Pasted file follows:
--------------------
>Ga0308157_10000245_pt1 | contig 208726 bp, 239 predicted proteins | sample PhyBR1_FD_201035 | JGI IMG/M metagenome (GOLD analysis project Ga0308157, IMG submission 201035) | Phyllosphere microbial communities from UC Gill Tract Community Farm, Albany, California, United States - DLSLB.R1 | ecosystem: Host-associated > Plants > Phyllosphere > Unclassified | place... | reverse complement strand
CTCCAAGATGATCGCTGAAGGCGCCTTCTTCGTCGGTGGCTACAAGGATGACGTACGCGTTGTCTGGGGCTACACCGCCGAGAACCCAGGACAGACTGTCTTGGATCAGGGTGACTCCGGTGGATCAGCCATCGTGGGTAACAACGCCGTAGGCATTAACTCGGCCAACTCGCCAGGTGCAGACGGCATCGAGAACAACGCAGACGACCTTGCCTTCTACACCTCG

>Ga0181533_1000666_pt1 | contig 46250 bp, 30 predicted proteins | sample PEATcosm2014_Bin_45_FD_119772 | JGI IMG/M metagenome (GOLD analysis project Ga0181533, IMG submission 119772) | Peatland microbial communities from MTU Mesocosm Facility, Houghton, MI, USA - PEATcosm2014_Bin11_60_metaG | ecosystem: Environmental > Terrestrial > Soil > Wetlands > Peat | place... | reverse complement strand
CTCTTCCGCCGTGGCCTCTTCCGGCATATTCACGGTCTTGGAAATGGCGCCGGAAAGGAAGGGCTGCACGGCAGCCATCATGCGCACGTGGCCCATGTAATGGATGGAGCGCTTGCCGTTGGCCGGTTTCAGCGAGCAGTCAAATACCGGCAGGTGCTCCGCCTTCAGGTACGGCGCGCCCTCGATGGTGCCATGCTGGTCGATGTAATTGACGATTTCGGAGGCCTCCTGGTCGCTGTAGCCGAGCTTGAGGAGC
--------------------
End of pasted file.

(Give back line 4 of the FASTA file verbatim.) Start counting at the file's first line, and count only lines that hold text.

CTCTTCCGCCGTGGCCTCTTCCGGCATATTCACGGTCTTGGAAATGGCGCCGGAAAGGAAGGGCTGCACGGCAGCCATCATGCGCACGTGGCCCATGTAATGGATGGAGCGCTTGCCGTTGGCCGGTTTCAGCGAGCAGTCAAATACCGGCAGGTGCTCCGCCTTCAGGTACGGCGCGCCCTCGATGGTGCCATGCTGGTCGATGTAATTGACGATTTCGGAGGCCTCCTGGTCGCTGTAGCCGAGCTTGAGGAGC